That includes Georgia, where the Biden campaign debuted new television ads on Monday aimed at mobilizing the Black vote. In Iowa, where Trump won by more than 10 percentage points in 2016 but now has a lead of less than two points, the Biden campaign began airing several ads condemning Trump’s handling of the pandemic.

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So far in September, the Biden campaign and independent groups working to elect him have spent $326 million on advertising, compared with $264 million by the Trump campaign and supporting groups, according to the tracking firm Advertising Analytics.

Beyond donors’ enthusiasm, Biden’s outsize financial edge also reflects his campaign’s prudence earlier in the race. As the Trump operation spent aggressively on digital advertising, travel and more, trying to build a lead, Biden held back.

The former vice president has focused on raising money through Zoom, an effort that was balky at first but grew into a huge success. The flexibility and efficiencies of virtual fundraising enabled Democrats to deploy their deep bench of Hollywood celebrities, rock stars and political luminaries far more widely than in past fundraising sprints — for more events, with more big names, at little cost to the campaign.

“We eliminate travel, we eliminate catering, we eliminate parking, location limitations — it’s a tremendously liberating way to raise much-needed campaign dollars,” said Andy Spahn, a Democratic fundraiser and longtime advisor to film producer and Democratic megadonor Jeffrey Katzenberg.

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Spahn helped organize three events that raised $20 million for the Biden campaign over the summer. The minimum donation was $100,000.

Among other events, in August, Biden and House Speaker Nancy Pelosi (D-San Francisco) treated donors to an online performance by musician Carole King. The next day, contributors got a virtual conversation on screenwriting about the White House starring the writers of “The West Wing” and “Idiocracy” and the show-runner for “Veep.” Four former ambassadors hosted an event for donors interested in Latin American policy, while Los Angeles Mayor Eric Garcetti joined Biden’s senior foreign policy advisor for another event that day on international affairs.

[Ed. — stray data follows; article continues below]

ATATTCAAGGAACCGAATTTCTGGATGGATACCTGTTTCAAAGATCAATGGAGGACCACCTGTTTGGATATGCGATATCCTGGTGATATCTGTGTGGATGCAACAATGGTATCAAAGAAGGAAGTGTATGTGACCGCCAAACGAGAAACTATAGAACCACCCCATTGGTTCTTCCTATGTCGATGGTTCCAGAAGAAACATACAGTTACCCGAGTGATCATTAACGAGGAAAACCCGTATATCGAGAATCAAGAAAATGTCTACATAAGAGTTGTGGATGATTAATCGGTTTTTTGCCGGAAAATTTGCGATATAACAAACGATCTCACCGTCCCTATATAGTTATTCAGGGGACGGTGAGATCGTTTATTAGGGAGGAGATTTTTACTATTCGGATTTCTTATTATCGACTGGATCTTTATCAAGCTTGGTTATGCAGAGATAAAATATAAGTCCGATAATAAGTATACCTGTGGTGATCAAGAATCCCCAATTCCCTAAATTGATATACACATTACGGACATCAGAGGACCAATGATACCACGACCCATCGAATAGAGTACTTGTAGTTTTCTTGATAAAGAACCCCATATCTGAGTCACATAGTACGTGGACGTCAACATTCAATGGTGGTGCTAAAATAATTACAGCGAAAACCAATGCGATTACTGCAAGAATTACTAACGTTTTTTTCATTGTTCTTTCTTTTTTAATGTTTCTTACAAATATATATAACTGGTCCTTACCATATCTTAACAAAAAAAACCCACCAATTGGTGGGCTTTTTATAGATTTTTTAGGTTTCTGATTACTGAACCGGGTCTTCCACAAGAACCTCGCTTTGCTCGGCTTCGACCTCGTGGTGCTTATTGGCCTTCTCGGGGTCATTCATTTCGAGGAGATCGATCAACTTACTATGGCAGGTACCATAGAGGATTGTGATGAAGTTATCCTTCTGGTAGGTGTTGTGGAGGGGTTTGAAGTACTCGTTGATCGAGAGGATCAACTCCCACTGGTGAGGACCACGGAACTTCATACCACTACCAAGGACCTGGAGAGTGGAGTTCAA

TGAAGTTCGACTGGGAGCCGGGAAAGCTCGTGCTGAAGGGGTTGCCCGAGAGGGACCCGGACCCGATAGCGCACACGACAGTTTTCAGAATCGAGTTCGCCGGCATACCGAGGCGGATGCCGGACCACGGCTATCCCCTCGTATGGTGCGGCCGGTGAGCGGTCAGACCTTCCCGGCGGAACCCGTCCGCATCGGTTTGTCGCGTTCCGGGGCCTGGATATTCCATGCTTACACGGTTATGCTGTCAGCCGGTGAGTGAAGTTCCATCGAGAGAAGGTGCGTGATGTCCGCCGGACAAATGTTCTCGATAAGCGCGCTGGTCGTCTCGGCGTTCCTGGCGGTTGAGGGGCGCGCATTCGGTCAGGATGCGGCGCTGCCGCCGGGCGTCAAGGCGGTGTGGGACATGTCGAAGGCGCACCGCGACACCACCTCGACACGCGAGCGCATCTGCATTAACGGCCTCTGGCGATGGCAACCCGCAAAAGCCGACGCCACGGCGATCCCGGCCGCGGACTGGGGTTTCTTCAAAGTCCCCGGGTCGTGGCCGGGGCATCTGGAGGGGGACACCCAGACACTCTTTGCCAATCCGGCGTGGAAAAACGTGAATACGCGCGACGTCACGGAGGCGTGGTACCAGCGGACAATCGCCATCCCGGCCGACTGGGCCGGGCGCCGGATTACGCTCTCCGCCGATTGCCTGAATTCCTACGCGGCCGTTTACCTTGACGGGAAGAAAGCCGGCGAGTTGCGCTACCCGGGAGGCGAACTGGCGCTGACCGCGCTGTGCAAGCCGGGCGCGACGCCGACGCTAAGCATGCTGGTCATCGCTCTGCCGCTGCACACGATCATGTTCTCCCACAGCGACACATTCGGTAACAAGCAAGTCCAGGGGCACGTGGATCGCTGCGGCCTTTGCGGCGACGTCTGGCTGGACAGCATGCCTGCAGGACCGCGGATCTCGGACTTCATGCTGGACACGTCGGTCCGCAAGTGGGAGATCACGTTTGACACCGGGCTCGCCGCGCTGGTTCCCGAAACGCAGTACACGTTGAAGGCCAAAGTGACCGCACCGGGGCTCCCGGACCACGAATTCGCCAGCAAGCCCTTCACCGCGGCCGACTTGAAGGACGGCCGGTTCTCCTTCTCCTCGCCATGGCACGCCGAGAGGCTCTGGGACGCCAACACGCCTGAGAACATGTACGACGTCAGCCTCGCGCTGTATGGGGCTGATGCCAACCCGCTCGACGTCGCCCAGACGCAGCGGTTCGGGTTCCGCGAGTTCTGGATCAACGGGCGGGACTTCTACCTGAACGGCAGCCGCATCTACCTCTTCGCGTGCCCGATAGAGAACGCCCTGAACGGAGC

For the major donors accustomed to seeing candidates in person, the campaign made tweaks, such as adding a virtual photo line. “We had each participant on the call introduce themselves to the principals, say something about themselves and their concerns,” he said. “We went around the room; everyone got to see and be seen before we had the general remarks and Q&A.”

It helped, Spahn added, that donors seemed more flexible than in the past, motivated by their distaste for Trump. “The overriding motivation is the desire for change,” he said, “and that trumps whatever ego needs and photos people have historically been looking for.”

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Separately, a single donor in New York — the city’s former mayor, billionaire Michael Bloomberg — is writing a check so big that it’s intended to help Biden win the key state of Florida. Bloomberg is giving $100 million to pro-Biden groups working to deliver the state for Democrats.

Reaching beyond the traditional megadonors, the Biden campaign has proved adept at motivating a base of small donors that rivals that of Trump, whose popularity with conservative small donors fueled his political ascent.

The selection of Harris has brought in money from Indian Americans excited to see a politician of Indian descent on the ticket. The campaign has a major Indo-American fundraiser scheduled for Tuesday.

“I’m seeing much better representation than in 2016,” said Ajay Bhutoria, a Silicon Valley resident who sits on the Biden campaign’s national finance committee and its national leadership council for Asian American Pacific Islanders. Donors, he said, “know that the generation coming ahead will ask them, ‘What did you do during this period of time when history was in the making?’”